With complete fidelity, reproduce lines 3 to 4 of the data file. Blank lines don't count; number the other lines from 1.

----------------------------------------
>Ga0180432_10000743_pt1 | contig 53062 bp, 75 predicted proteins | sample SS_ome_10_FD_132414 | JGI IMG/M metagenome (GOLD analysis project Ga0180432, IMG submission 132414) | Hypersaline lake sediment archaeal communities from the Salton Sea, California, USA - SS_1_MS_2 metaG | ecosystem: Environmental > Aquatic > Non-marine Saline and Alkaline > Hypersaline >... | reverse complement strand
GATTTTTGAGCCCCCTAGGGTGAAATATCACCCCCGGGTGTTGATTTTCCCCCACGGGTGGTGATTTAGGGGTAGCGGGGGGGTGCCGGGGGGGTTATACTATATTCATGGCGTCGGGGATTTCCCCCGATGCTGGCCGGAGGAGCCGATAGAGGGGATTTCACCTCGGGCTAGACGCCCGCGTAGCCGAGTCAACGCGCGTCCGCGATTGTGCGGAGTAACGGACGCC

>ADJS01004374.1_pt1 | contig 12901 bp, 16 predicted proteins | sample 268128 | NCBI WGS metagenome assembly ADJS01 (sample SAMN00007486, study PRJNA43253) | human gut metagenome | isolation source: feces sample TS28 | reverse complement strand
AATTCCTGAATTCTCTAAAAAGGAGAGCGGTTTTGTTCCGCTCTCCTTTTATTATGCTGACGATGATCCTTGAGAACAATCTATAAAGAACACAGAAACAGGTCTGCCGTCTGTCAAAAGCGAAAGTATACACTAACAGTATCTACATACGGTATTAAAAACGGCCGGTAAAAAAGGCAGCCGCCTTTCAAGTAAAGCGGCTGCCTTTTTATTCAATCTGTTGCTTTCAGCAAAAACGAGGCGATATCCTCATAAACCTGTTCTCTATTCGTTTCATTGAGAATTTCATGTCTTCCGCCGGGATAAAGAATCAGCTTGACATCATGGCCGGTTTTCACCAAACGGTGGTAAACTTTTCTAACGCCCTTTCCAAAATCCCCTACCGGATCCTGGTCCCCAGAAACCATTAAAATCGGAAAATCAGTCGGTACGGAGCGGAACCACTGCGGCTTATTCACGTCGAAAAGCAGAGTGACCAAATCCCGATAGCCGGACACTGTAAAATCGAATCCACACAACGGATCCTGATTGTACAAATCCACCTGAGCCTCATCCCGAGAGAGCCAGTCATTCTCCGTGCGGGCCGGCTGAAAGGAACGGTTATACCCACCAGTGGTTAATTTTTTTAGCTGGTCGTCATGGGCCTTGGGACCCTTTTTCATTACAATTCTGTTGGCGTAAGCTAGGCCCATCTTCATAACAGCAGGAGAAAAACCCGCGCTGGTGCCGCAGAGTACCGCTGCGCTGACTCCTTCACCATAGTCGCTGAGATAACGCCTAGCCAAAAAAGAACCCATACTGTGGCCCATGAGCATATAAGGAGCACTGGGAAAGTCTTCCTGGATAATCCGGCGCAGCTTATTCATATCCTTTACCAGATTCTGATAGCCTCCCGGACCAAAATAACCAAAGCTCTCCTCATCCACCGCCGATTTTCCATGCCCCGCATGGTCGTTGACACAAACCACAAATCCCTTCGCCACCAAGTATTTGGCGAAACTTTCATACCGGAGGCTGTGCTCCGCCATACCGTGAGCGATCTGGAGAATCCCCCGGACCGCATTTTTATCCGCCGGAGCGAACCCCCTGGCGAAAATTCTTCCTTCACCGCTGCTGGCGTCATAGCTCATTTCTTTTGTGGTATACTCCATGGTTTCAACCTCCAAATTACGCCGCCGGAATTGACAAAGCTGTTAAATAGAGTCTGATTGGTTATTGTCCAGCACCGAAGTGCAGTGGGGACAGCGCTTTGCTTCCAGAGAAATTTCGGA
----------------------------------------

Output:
>ADJS01004374.1_pt1 | contig 12901 bp, 16 predicted proteins | sample 268128 | NCBI WGS metagenome assembly ADJS01 (sample SAMN00007486, study PRJNA43253) | human gut metagenome | isolation source: feces sample TS28 | reverse complement strand
AATTCCTGAATTCTCTAAAAAGGAGAGCGGTTTTGTTCCGCTCTCCTTTTATTATGCTGACGATGATCCTTGAGAACAATCTATAAAGAACACAGAAACAGGTCTGCCGTCTGTCAAAAGCGAAAGTATACACTAACAGTATCTACATACGGTATTAAAAACGGCCGGTAAAAAAGGCAGCCGCCTTTCAAGTAAAGCGGCTGCCTTTTTATTCAATCTGTTGCTTTCAGCAAAAACGAGGCGATATCCTCATAAACCTGTTCTCTATTCGTTTCATTGAGAATTTCATGTCTTCCGCCGGGATAAAGAATCAGCTTGACATCATGGCCGGTTTTCACCAAACGGTGGTAAACTTTTCTAACGCCCTTTCCAAAATCCCCTACCGGATCCTGGTCCCCAGAAACCATTAAAATCGGAAAATCAGTCGGTACGGAGCGGAACCACTGCGGCTTATTCACGTCGAAAAGCAGAGTGACCAAATCCCGATAGCCGGACACTGTAAAATCGAATCCACACAACGGATCCTGATTGTACAAATCCACCTGAGCCTCATCCCGAGAGAGCCAGTCATTCTCCGTGCGGGCCGGCTGAAAGGAACGGTTATACCCACCAGTGGTTAATTTTTTTAGCTGGTCGTCATGGGCCTTGGGACCCTTTTTCATTACAATTCTGTTGGCGTAAGCTAGGCCCATCTTCATAACAGCAGGAGAAAAACCCGCGCTGGTGCCGCAGAGTACCGCTGCGCTGACTCCTTCACCATAGTCGCTGAGATAACGCCTAGCCAAAAAAGAACCCATACTGTGGCCCATGAGCATATAAGGAGCACTGGGAAAGTCTTCCTGGATAATCCGGCGCAGCTTATTCATATCCTTTACCAGATTCTGATAGCCTCCCGGACCAAAATAACCAAAGCTCTCCTCATCCACCGCCGATTTTCCATGCCCCGCATGGTCGTTGACACAAACCACAAATCCCTTCGCCACCAAGTATTTGGCGAAACTTTCATACCGGAGGCTGTGCTCCGCCATACCGTGAGCGATCTGGAGAATCCCCCGGACCGCATTTTTATCCGCCGGAGCGAACCCCCTGGCGAAAATTCTTCCTTCACCGCTGCTGGCGTCATAGCTCATTTCTTTTGTGGTATACTCCATGGTTTCAACCTCCAAATTACGCCGCCGGAATTGACAAAGCTGTTAAATAGAGTCTGATTGGTTATTGTCCAGCACCGAAGTGCAGTGGGGACAGCGCTTTGCTTCCAGAGAAATTTCGGA